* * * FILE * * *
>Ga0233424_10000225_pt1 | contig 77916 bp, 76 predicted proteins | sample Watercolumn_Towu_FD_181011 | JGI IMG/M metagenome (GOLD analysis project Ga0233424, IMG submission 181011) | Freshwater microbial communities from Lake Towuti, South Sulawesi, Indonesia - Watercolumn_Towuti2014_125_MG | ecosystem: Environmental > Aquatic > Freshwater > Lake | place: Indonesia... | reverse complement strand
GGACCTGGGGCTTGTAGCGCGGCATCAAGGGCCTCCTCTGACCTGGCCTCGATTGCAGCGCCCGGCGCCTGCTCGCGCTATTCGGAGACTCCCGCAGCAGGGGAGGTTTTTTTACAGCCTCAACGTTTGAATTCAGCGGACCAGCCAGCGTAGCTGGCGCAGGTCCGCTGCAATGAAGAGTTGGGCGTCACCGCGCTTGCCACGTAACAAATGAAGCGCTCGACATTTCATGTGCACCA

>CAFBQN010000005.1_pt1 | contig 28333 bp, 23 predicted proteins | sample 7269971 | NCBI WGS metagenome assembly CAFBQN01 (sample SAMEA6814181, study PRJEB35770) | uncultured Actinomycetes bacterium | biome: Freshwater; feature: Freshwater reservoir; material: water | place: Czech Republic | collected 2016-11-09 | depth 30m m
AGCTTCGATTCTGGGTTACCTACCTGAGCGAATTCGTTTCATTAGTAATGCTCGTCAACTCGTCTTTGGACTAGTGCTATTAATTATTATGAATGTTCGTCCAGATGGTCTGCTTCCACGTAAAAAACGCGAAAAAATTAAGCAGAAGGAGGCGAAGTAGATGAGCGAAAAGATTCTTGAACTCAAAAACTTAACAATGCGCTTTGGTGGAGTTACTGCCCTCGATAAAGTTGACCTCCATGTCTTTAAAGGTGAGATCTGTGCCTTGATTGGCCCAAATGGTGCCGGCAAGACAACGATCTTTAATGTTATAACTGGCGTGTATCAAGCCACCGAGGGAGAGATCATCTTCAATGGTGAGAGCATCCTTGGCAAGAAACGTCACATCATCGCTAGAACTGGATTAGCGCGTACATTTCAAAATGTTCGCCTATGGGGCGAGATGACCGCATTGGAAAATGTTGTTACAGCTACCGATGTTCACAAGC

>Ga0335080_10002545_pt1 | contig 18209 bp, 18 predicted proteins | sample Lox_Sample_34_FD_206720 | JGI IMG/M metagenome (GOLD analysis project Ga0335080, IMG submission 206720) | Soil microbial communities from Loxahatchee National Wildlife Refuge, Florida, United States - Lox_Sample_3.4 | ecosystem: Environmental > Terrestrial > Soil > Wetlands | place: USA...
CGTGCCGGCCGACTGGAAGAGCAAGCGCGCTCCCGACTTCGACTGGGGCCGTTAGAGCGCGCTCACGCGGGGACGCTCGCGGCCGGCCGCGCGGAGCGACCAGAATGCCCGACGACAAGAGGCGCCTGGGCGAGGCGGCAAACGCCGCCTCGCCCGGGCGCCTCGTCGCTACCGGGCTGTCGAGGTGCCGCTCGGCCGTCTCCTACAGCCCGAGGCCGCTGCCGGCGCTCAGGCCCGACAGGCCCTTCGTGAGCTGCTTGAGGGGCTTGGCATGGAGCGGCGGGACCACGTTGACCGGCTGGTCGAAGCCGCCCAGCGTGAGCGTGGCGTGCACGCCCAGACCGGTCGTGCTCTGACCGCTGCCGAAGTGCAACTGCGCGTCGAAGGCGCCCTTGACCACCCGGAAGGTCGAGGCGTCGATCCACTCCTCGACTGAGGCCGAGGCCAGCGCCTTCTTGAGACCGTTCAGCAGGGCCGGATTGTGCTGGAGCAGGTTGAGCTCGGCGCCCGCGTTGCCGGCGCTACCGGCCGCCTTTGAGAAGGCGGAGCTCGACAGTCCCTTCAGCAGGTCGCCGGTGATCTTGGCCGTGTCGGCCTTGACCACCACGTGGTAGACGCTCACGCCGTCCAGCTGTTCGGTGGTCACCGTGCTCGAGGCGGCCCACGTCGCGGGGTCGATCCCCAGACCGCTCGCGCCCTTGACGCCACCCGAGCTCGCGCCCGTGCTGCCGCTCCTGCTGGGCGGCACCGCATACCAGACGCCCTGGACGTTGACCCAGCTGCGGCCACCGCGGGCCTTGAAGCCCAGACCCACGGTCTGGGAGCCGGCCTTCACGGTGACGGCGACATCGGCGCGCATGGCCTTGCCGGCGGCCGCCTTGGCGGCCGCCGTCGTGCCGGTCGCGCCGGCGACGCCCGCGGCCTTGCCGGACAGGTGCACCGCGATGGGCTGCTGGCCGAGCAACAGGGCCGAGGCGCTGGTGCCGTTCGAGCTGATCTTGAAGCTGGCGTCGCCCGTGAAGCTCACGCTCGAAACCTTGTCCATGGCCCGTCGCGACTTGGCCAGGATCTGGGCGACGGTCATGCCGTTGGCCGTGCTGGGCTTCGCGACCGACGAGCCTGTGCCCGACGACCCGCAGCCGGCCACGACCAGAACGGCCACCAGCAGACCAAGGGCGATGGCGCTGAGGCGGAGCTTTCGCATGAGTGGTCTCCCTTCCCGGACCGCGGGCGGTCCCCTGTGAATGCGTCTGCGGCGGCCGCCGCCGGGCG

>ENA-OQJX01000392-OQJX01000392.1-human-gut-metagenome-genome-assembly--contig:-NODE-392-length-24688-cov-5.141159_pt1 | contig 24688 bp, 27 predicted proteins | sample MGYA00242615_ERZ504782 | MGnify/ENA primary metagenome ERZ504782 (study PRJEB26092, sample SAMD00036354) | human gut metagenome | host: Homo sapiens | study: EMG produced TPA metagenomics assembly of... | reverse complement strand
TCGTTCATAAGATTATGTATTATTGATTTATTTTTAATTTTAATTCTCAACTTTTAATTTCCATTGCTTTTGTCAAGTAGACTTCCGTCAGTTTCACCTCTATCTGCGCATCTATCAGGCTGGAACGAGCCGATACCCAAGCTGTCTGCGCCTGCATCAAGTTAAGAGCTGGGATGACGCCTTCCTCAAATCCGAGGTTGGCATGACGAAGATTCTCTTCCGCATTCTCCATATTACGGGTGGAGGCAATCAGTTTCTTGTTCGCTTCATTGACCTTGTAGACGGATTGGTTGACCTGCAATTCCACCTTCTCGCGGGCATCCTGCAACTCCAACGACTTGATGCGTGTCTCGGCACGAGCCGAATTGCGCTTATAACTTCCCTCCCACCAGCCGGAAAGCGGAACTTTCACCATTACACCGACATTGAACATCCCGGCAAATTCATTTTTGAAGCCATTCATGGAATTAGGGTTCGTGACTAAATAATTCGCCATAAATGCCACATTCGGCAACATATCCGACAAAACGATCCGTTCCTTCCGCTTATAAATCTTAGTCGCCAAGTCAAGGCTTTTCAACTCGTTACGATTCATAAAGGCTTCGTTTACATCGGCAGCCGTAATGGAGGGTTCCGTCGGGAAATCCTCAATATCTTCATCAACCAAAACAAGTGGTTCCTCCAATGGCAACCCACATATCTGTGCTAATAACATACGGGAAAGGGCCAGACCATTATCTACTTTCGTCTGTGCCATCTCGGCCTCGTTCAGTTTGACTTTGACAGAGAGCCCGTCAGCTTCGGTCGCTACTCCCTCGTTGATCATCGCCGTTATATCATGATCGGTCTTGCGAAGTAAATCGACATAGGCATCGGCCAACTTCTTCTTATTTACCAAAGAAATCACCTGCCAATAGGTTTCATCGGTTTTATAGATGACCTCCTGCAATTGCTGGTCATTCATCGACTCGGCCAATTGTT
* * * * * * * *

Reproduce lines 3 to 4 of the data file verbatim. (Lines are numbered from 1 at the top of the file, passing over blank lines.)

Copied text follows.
>CAFBQN010000005.1_pt1 | contig 28333 bp, 23 predicted proteins | sample 7269971 | NCBI WGS metagenome assembly CAFBQN01 (sample SAMEA6814181, study PRJEB35770) | uncultured Actinomycetes bacterium | biome: Freshwater; feature: Freshwater reservoir; material: water | place: Czech Republic | collected 2016-11-09 | depth 30m m
AGCTTCGATTCTGGGTTACCTACCTGAGCGAATTCGTTTCATTAGTAATGCTCGTCAACTCGTCTTTGGACTAGTGCTATTAATTATTATGAATGTTCGTCCAGATGGTCTGCTTCCACGTAAAAAACGCGAAAAAATTAAGCAGAAGGAGGCGAAGTAGATGAGCGAAAAGATTCTTGAACTCAAAAACTTAACAATGCGCTTTGGTGGAGTTACTGCCCTCGATAAAGTTGACCTCCATGTCTTTAAAGGTGAGATCTGTGCCTTGATTGGCCCAAATGGTGCCGGCAAGACAACGATCTTTAATGTTATAACTGGCGTGTATCAAGCCACCGAGGGAGAGATCATCTTCAATGGTGAGAGCATCCTTGGCAAGAAACGTCACATCATCGCTAGAACTGGATTAGCGCGTACATTTCAAAATGTTCGCCTATGGGGCGAGATGACCGCATTGGAAAATGTTGTTACAGCTACCGATGTTCACAAGC